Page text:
But if this was due to Lambert’s cousin (just kiddin ;)), or including it respectively, then radiation would have dropped sharply at an angle 45° (to below 0.7), right?

Then if you take the emissivity as drawn under “Henderson et al – 2003”, this is almost exactly the counterpart to water reflectivity as shown here:

So .. I may be wrong, but given that this emissivity profile can not include Lambert’s law and is in fact only the same reflectivity (which it was to do on a given wavelength btw.), then it is still true, that hemispherical emissivity is lower than total “absobidity”, roughly by a ratio of 0.84 to 0.925.

That of course would be a simple “mechanic” consequence. Let me explain it like this: Half of solar radiation hits the surface at an angle of less than 45° because sin(45°) = 0,7071 = 0,5 ^0,5. However half of hemispherical emission goes to angle of below 60°. So with regard to emissions, the lower angles are much more significant. And because that is so, oceans should actually be the significant “greenhouse” factor. Which is reflected by that any land-based place on earth is the warmer, the closer it is to the ocean. I mean just compare Trondheim to Irkutst..

]]>Erich: I think this is a case where Lambert’s cosine law is being applied. A detector viewing a surface rom an angle a receives W*cos(a) and W when the detector is looking normal to the surface (a=0). So relatively little power is transmitted at large angle (near 90 degrees). So the reduced emissivity at high angles applies to a smaller fraction of the emission than one might expect if you didn’t apply Lambert’s cosine law.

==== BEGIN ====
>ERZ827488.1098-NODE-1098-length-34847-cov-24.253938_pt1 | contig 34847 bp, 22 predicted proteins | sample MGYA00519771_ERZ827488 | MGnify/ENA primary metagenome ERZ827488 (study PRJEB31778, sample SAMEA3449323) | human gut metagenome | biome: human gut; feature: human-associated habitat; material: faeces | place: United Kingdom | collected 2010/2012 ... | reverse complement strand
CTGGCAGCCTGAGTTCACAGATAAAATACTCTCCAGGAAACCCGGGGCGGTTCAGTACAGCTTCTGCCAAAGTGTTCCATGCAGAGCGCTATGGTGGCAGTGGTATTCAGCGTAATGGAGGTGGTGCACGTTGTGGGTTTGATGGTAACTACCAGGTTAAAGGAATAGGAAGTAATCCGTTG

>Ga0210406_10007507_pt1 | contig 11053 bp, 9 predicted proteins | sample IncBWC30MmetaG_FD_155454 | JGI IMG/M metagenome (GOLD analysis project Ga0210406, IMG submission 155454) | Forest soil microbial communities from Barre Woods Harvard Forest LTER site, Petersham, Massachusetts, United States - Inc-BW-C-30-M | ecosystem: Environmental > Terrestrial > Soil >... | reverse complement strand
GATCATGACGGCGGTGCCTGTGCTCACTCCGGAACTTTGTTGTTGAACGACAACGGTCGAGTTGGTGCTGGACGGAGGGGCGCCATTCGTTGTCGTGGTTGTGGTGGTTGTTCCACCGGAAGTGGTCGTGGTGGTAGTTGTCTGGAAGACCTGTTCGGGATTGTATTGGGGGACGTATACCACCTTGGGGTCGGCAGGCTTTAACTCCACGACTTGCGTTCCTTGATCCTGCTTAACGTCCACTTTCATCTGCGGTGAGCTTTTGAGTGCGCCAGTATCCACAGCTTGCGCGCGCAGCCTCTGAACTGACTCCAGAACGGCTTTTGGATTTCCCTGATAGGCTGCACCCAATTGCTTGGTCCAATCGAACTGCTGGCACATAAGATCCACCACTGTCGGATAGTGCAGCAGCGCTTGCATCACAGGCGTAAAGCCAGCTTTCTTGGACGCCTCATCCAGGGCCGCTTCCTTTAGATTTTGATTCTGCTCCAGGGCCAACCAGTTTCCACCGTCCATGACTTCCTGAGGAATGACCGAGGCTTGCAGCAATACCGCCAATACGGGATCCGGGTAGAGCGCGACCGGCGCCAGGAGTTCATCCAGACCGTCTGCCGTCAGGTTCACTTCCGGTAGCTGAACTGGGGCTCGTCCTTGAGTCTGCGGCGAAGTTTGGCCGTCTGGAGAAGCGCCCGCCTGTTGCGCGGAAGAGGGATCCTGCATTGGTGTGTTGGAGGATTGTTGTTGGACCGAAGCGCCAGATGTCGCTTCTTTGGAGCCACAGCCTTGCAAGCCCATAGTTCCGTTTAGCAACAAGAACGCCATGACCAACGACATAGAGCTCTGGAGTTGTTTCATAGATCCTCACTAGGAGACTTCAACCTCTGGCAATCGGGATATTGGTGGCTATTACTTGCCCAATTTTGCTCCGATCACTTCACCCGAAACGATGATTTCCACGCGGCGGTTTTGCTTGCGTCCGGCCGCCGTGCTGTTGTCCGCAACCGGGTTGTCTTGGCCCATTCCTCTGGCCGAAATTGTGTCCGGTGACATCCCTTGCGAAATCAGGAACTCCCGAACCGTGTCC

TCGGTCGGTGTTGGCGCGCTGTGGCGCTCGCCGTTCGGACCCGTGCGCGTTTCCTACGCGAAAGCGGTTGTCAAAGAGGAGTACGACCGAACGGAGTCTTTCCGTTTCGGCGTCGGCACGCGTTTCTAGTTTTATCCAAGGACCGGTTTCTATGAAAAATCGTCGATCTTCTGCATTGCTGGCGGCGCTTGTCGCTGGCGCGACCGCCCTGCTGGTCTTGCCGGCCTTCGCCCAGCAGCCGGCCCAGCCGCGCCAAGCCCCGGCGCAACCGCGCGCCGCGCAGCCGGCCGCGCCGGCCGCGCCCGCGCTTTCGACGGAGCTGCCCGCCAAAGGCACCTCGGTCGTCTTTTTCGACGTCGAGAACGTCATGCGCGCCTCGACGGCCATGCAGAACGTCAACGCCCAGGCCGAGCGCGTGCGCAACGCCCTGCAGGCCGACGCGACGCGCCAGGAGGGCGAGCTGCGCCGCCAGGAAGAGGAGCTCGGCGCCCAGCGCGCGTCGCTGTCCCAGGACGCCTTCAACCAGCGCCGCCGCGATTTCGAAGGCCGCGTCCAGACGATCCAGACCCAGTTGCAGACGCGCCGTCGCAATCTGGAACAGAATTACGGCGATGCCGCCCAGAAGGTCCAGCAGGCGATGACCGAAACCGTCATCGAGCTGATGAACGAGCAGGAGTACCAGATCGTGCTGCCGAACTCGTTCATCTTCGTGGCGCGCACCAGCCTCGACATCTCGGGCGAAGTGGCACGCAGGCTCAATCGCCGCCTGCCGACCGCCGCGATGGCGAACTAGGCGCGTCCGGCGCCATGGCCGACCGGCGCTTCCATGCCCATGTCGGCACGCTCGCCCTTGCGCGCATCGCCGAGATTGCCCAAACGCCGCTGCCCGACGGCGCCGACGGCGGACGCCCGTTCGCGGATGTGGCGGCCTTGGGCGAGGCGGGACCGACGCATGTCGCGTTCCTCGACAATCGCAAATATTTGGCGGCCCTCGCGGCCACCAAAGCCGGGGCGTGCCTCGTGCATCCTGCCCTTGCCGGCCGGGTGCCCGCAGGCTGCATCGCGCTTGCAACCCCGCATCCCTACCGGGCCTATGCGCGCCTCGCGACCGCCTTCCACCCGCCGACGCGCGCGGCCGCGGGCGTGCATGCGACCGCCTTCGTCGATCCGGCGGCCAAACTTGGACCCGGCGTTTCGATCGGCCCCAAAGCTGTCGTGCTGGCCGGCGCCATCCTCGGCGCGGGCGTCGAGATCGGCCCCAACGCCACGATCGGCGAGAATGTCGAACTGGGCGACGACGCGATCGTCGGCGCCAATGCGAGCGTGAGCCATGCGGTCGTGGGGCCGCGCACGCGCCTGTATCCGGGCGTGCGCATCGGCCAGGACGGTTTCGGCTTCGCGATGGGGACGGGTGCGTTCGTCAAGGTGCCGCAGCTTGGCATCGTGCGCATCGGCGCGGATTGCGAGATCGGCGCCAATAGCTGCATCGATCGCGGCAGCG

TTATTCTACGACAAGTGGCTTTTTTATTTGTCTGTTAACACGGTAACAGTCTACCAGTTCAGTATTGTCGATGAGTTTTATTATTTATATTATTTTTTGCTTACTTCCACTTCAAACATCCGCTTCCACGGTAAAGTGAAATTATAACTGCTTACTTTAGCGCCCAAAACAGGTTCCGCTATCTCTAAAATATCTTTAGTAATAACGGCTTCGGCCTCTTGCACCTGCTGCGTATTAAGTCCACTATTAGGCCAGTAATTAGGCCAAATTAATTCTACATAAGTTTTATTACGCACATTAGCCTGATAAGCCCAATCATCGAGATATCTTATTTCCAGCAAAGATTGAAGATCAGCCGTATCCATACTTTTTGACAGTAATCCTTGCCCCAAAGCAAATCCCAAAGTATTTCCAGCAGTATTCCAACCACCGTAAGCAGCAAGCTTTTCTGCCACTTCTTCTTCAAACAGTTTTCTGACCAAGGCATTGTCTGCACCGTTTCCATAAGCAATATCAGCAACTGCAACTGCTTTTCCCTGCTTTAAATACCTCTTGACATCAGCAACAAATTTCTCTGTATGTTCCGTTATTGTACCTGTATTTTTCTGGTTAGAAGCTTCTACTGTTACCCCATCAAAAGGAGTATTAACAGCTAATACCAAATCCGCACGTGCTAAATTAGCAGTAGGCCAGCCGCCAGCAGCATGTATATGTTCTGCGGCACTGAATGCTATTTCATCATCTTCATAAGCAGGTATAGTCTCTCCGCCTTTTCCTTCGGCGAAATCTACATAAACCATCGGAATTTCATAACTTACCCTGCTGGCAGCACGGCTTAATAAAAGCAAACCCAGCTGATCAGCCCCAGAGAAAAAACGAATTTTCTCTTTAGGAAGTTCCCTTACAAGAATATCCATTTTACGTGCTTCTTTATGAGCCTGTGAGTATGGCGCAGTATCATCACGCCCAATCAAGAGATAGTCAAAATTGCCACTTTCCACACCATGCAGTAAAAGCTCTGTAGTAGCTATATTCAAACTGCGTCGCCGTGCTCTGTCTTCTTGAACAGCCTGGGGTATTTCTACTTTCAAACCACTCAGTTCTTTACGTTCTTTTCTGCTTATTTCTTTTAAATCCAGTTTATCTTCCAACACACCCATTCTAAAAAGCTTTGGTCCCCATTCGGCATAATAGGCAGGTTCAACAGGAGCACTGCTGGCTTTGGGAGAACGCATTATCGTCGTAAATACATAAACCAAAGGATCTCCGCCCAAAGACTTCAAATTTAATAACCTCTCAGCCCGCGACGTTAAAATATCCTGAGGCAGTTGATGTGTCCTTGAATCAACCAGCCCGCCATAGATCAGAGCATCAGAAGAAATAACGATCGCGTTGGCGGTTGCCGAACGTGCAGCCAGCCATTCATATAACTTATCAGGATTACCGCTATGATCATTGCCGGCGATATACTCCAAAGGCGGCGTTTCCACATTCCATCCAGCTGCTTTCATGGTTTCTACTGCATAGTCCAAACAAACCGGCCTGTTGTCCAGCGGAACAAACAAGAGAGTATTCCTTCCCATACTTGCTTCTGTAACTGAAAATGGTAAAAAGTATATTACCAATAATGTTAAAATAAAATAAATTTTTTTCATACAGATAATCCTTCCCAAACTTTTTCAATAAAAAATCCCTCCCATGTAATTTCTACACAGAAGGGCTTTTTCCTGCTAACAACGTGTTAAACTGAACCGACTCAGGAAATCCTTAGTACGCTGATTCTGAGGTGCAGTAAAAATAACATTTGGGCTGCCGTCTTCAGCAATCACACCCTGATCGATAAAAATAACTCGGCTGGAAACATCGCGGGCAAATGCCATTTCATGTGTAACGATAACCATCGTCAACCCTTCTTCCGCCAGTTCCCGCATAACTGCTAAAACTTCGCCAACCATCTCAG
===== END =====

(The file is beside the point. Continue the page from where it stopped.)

]]>Of course, we need to think in 3 dimensions here, and total hemispheric emmissivity would thus be around 0.85 (note that the section 60-90° is making up for half of hemisphere surface, and low emmissivity at flat angles play an overproportionate role).

So should the hemispheric emmissivity of water not be around 0,85, rather than 0.96 or whatever else was named here ??? ]]>

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E.G., In the longwave, the surface is assumed to have an emissivity of 1.0 within the radiation model. However, the radiative surface temperature used in the longwave calculation is derived with the Stefan-Boltzmann relation from the upward longwave surface ﬂux that is input from the surface models. Therefore, this value may include some representation of surface emissivity less than 1.0, if this condition exists in surface models (e.g. the land model).

from documentation of the Community Atmosphere Model http://www.cesm.ucar.edu/models/cesm1.0/cam/